(My first ANA convention was in 1971 in Washington, D.C. I was trying to cherrypick 1880 Morgan dollar overdates to help pay for my college tuition, and one nice dealer let me go through three original rolls of 1880-P dollars that probably all came out of the same bag. I found 17 pieces of one of the minor overdates that I later sold for $10 apiece. All I had to do was buy one full roll that I mixed-and-matched out of the three original rolls, which I did… for $3 per coin! Today many of them would be candidates for MS-65 slabbing if not higher.)
The General Services Administration’s sales of mostly Carson City silver dollars (the majority of these conducted in 1972 to 1974) did make collectors slightly more aware of the condition, if only because of the GSA’s laughable attempt at sorting the coins by quality. Gorgeous coins with any mint bag toning on them were demoted to the “Mixed Unc.” category and lumped together, giving some lucky buyers real bargains, while heavily scuffed but still brilliant pieces were sold at the premium prices by date.
Then in late 1974, an eccentric Nevadan named LaVere Redfield died, leaving a hoard of some 400 original bags (400,000+ coins) of Morgan and Peace dollars, including many of scarcer dates. After some legal maneuverings, the hoard was broken up in January of 1976, and marketed over the next year or so by multiple firms.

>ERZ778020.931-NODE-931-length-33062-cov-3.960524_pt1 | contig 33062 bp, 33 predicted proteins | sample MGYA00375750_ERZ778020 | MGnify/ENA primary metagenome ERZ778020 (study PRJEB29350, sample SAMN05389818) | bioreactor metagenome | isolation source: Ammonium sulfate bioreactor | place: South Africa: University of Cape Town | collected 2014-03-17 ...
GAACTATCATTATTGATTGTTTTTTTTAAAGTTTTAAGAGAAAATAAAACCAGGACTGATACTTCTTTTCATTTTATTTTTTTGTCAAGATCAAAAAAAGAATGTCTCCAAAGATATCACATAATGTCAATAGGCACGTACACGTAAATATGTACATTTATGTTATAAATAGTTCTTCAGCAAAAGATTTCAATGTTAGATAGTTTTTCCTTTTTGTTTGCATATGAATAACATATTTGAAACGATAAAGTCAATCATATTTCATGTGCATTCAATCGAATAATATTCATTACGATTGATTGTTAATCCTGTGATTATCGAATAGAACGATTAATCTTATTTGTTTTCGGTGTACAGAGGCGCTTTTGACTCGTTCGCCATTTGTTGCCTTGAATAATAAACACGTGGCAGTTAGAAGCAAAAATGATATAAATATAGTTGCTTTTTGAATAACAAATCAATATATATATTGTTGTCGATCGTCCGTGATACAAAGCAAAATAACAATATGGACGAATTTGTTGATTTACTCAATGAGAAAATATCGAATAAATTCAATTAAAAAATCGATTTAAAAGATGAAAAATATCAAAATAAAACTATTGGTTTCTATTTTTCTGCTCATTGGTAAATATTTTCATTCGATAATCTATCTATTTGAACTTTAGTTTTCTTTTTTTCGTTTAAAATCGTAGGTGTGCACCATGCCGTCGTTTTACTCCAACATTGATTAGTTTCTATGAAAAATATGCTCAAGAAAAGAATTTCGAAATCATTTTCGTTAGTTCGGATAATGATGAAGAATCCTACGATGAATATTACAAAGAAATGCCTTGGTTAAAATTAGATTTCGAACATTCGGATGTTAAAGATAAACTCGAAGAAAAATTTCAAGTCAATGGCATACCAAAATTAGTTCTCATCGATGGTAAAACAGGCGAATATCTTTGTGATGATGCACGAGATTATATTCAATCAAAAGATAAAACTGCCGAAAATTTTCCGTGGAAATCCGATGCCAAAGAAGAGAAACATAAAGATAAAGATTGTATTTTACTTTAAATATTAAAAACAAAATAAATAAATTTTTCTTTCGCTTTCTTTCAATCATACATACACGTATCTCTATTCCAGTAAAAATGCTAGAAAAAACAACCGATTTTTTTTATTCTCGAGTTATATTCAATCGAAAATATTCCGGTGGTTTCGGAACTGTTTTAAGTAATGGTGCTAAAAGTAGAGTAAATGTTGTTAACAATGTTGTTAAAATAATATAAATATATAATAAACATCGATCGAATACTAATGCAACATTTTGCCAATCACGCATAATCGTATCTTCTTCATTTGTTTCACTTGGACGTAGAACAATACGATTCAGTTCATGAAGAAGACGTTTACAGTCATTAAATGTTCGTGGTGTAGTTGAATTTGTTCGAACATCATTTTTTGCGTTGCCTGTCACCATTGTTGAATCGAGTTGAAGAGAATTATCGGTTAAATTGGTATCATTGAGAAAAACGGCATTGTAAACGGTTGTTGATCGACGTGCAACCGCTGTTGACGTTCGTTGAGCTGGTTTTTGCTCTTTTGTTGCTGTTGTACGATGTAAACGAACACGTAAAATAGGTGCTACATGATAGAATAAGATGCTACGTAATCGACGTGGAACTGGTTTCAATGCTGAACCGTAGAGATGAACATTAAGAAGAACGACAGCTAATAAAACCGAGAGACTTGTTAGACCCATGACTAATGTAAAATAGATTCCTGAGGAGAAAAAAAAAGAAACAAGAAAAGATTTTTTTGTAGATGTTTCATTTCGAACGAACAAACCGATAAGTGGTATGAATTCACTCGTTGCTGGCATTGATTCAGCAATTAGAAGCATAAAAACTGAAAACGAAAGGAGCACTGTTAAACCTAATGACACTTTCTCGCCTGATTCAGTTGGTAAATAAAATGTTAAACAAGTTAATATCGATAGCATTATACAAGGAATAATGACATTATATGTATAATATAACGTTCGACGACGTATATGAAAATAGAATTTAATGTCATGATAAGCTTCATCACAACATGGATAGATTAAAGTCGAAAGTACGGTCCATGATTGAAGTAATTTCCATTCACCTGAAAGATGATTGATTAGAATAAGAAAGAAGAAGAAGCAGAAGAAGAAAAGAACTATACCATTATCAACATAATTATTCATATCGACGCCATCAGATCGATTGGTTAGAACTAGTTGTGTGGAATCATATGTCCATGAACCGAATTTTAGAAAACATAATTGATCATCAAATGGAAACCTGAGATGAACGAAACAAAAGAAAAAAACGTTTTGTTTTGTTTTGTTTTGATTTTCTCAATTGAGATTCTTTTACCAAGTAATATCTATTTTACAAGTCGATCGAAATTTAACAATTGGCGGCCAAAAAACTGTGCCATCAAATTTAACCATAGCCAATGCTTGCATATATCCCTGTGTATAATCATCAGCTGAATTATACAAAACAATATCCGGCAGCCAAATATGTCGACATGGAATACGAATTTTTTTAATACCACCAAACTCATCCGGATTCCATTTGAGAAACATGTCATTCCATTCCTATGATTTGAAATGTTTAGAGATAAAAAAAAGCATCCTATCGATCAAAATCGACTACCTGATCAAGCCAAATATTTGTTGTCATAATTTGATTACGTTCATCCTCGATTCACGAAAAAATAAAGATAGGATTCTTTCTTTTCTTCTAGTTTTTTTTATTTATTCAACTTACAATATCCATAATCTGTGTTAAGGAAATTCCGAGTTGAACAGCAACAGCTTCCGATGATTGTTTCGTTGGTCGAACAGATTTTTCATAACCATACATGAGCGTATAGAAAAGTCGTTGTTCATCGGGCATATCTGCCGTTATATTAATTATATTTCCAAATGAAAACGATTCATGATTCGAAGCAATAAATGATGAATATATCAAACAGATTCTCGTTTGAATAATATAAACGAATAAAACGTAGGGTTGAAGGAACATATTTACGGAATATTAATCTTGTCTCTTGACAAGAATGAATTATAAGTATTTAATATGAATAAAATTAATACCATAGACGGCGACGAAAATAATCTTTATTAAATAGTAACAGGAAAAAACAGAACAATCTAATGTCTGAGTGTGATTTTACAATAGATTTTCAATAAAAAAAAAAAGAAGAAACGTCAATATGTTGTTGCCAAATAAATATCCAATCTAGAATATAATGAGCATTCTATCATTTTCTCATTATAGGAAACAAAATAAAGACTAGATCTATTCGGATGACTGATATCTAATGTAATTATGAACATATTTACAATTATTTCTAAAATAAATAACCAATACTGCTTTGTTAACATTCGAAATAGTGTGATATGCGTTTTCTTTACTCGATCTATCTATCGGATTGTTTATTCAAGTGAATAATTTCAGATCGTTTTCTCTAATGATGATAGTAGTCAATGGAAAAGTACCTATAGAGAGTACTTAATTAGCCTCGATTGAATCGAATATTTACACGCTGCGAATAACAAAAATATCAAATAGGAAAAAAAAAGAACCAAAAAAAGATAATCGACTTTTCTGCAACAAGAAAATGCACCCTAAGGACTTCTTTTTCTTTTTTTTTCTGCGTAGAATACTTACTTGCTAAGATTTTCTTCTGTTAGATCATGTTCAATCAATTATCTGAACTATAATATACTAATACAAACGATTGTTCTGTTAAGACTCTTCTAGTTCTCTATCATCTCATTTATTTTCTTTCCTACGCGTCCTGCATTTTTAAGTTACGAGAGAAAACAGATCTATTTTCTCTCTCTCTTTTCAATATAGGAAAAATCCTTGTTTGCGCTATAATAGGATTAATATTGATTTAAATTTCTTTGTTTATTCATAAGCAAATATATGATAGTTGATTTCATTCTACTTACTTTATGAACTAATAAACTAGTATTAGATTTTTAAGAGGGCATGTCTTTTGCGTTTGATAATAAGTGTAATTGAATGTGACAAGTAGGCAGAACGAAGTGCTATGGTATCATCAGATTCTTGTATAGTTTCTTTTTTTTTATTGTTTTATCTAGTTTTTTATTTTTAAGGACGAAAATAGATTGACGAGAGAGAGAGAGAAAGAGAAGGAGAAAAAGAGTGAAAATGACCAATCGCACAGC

Many of the coins were sold by the Paramount Rare Coin Company of Englewood, Ohio, which placed the nicer coins in hard plastic cases with MS-65 printed on a red insert, and lesser coins in the same shells with MS-60 printed on a black insert. Even lesser coins were sold with no grade printed on the insert, simply as souvenirs of the Redfield Collection.
These Redfield Dollars revolutionized the American coin market by bringing the Sheldon grading scale out into the open where it, and the coins, were heavily advertised. Other dealers started using the 1 to 70 scale for other U.S. series. Numerical grading was suddenly the rage.
(Some dealers did not bother to learn the Sheldon system, or else they could not be bothered to do so, and they just started throwing out numbers at random. In 1976 I was Coin World’s numismatic advisor to the advertising department, and I remember seeing one dealer’s ad copy that had damn near every coin graded “Mint State-90!!!!” because his coins were [allegedly] so much better than everybody else’s! We returned the ad unpublished, and watched him very closely after that.)